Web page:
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Aluminium carbide, chemical formula Al4C3, is a carbide of aluminium. It has the appearance of pale yellow to brown crystals. It is stable up to 1400 °C. It decomposes in water with the production of methane.


Aluminium carbide has an unusual crystal structure that consists of alternating layers of Al2C and Al2C2. Each aluminium atom is coordinated to 4 carbon atoms to give a tetrahedral arrangement. Carbon atoms exist in 2 different binding environments; one is a deformed octahedron of 6 Al atoms at a distance of 217 pm. The other is a distorted trigonal bipyramidal structure of 4 Al atoms at 190–194 pm and a fifth Al atom at 221 pm.[3][4] Other carbides (IUPAC nomenclature: methides) also exhibit complex structures.

Aluminium carbide hydrolyses with evolution of methane. The reaction proceeds at room temperature but is rapidly accelerated by heating.[5]

Al4C3 + 12 H2O → 4 Al(OH)3 + 3 CH4

Similar reactions occur with other protic reagents:[1]

Al4C3 + 12 HCl → 4 AlCl3 + 3 CH4

Reactive hot isostatic pressing (hipping) at ≈40 MPa of the appropriate mixtures of Ti, Al4C3 graphite, for 15 hours at 1300 °C yields predominantly single-phase samples of Ti2AlC0.5N0.5, 30 hours at 1300 °C yields predominantly single-phase samples of Ti2AlC (Titanium aluminium carbide).[6]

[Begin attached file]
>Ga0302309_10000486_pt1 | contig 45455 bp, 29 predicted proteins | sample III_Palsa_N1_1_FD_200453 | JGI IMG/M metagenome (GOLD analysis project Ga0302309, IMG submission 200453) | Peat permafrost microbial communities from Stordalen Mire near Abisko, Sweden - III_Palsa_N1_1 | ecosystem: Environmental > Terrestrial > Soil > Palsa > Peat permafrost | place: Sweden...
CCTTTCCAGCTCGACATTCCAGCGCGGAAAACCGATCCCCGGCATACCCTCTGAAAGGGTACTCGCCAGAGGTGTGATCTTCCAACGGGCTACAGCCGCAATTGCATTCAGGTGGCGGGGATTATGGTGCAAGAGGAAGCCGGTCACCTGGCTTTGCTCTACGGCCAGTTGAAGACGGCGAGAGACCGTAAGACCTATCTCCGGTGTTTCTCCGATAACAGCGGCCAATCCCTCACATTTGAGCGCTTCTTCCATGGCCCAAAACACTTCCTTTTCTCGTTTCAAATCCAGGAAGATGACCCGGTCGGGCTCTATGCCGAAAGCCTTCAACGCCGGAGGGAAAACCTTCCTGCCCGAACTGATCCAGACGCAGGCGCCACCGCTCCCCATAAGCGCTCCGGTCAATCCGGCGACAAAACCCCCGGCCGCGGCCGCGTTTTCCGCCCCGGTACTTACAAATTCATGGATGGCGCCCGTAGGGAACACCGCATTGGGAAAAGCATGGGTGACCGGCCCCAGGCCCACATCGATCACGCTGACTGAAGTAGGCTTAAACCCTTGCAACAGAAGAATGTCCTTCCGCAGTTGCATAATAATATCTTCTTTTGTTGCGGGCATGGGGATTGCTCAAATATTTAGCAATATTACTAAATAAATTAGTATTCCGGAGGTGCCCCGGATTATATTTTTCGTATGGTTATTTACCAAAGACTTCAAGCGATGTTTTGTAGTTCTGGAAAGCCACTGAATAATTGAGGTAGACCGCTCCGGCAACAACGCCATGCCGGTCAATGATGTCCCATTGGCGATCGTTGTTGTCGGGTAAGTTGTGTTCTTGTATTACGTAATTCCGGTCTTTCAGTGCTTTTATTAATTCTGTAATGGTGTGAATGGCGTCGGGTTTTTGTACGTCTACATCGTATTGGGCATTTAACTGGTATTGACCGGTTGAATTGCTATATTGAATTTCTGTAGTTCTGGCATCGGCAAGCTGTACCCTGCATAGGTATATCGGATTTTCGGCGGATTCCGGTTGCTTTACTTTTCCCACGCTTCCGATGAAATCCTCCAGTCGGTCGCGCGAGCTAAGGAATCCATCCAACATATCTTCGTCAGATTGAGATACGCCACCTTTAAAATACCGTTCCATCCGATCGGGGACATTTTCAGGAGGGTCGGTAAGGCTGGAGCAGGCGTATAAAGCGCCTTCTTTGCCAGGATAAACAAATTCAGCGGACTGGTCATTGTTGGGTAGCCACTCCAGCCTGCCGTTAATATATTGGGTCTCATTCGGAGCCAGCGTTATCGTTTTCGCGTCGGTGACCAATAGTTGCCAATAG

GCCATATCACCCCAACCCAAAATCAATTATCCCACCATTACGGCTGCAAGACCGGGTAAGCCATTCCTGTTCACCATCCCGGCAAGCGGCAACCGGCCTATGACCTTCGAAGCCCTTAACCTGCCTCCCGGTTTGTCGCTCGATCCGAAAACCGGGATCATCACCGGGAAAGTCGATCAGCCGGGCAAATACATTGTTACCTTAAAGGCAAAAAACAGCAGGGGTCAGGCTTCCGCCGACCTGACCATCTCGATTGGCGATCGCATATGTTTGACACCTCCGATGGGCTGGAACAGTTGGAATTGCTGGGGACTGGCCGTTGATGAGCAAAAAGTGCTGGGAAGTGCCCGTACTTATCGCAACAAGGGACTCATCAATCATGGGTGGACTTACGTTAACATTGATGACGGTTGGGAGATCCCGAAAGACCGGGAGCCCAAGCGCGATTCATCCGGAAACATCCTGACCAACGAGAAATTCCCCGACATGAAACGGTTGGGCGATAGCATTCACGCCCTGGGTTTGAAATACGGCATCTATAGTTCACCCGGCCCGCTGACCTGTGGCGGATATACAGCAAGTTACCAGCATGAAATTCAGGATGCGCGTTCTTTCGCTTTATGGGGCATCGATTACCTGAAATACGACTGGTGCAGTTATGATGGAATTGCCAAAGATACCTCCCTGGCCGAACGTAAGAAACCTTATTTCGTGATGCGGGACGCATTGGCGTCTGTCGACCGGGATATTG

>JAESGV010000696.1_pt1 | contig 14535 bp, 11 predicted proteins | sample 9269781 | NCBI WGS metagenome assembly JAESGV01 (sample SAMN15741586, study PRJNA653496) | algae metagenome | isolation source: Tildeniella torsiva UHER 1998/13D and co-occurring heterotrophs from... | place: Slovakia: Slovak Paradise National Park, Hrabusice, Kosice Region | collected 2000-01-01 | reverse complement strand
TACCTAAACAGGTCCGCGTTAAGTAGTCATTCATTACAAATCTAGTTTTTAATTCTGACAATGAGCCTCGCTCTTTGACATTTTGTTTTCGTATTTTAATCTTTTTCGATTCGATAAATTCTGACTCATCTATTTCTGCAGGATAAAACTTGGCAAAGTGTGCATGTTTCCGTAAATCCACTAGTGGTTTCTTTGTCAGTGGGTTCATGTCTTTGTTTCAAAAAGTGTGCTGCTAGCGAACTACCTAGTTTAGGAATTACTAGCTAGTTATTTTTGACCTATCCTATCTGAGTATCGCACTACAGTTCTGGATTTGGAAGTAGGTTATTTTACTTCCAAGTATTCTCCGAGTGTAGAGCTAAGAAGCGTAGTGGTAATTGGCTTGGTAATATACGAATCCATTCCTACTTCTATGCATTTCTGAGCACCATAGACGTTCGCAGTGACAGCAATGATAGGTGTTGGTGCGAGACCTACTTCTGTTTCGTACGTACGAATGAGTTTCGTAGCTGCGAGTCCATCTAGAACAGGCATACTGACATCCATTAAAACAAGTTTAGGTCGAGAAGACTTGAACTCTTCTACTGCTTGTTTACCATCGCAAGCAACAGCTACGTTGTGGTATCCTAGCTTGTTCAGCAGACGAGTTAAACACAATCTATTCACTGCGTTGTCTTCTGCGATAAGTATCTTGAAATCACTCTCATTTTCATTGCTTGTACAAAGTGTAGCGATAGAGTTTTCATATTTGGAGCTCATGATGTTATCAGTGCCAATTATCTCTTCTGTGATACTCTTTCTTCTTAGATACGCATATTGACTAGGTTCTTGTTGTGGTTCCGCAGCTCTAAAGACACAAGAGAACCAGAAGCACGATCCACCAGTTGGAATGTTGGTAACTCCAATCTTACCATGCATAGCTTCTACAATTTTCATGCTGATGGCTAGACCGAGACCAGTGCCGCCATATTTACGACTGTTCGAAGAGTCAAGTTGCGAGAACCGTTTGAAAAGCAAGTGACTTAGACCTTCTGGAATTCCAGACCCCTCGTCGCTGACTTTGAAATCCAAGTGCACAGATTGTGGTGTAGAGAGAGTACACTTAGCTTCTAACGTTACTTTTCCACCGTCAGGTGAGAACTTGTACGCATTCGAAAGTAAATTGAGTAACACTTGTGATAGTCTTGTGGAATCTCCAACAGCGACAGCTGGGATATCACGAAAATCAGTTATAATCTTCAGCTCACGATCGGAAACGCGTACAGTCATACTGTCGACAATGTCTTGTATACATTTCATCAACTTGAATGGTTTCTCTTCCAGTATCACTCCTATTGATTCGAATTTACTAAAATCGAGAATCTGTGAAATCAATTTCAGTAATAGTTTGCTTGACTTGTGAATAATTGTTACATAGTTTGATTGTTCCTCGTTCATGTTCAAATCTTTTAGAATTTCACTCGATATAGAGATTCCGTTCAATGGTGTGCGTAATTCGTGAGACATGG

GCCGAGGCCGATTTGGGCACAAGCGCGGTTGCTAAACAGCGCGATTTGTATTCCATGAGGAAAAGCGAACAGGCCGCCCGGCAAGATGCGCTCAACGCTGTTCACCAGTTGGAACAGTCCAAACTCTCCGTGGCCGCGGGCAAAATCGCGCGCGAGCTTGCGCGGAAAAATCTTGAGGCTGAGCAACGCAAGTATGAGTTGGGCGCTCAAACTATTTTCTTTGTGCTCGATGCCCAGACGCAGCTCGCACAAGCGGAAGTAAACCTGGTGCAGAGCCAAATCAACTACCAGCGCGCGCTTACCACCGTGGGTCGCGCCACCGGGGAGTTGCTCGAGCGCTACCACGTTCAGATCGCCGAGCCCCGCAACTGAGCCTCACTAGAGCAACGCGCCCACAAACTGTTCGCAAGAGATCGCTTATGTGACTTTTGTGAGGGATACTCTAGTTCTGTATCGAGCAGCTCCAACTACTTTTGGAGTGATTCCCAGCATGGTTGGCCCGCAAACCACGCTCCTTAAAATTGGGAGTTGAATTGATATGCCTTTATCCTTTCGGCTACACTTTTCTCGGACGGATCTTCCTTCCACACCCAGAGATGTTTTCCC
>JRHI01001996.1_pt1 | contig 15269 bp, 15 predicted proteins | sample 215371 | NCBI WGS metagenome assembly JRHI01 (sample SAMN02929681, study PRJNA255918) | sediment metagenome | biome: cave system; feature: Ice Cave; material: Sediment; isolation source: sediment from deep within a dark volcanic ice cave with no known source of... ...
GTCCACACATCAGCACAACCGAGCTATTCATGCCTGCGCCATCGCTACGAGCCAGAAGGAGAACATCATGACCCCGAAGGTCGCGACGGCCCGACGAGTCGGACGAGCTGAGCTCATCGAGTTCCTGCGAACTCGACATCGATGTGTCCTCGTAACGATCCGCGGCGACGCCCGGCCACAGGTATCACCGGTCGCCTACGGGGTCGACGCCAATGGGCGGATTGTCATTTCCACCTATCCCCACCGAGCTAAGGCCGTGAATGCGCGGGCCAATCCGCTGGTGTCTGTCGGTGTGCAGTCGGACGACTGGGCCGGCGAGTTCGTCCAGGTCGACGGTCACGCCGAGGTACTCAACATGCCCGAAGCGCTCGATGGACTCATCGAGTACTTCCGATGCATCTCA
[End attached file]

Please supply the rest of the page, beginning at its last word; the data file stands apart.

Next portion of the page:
Aluminium carbide is prepared by direct reaction of aluminium and carbon in an electric arc furnace.[3]

4 Al + 3 C → Al4C3

An alternative reaction begins with alumina, but it is less favorable because of generation of carbon monoxide.

2 Al2O3 + 9 C → Al4C3 + 6 CO

Silicon carbide also reacts with aluminium to yield Al4C3. This conversion limits the mechanical applications of SiC, because Al4C3 is more brittle than SiC.[7]

4 Al + 3 SiC → Al4C3 + 3 Si

In aluminium-matrix composites reinforced with silicon carbide, the chemical reactions between silicon carbide and molten aluminium generate a layer of aluminium carbide on the silicon carbide particles, which decreases the strength of the material, although it increases the wettability of the SiC particles.[8] This tendency can be decreased by coating the silicon carbide particles with a suitable oxide or nitride, preoxidation of the particles to form a silica coating, or using a layer of sacrificial metal.[9]

An aluminium-aluminium carbide composite material can be made by mechanical alloying, by mixing aluminium powder with graphite particles.